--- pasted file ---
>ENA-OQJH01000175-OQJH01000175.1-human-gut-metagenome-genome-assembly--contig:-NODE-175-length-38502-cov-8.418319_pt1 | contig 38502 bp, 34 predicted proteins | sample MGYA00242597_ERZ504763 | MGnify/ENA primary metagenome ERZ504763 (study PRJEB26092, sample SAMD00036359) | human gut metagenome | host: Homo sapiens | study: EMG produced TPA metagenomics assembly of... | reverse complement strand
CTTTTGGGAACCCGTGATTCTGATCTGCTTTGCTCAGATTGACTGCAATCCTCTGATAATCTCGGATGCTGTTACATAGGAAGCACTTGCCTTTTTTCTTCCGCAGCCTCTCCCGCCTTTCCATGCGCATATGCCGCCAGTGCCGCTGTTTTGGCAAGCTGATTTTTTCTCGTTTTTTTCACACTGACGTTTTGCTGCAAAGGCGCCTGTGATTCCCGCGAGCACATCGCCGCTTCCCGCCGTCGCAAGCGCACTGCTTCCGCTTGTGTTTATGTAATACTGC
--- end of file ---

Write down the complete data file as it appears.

>ENA-OQJH01000175-OQJH01000175.1-human-gut-metagenome-genome-assembly--contig:-NODE-175-length-38502-cov-8.418319_pt1 | contig 38502 bp, 34 predicted proteins | sample MGYA00242597_ERZ504763 | MGnify/ENA primary metagenome ERZ504763 (study PRJEB26092, sample SAMD00036359) | human gut metagenome | host: Homo sapiens | study: EMG produced TPA metagenomics assembly of... | reverse complement strand
CTTTTGGGAACCCGTGATTCTGATCTGCTTTGCTCAGATTGACTGCAATCCTCTGATAATCTCGGATGCTGTTACATAGGAAGCACTTGCCTTTTTTCTTCCGCAGCCTCTCCCGCCTTTCCATGCGCATATGCCGCCAGTGCCGCTGTTTTGGCAAGCTGATTTTTTCTCGTTTTTTTCACACTGACGTTTTGCTGCAAAGGCGCCTGTGATTCCCGCGAGCACATCGCCGCTTCCCGCCGTCGCAAGCGCACTGCTTCCGCTTGTGTTTATGTAATACTGC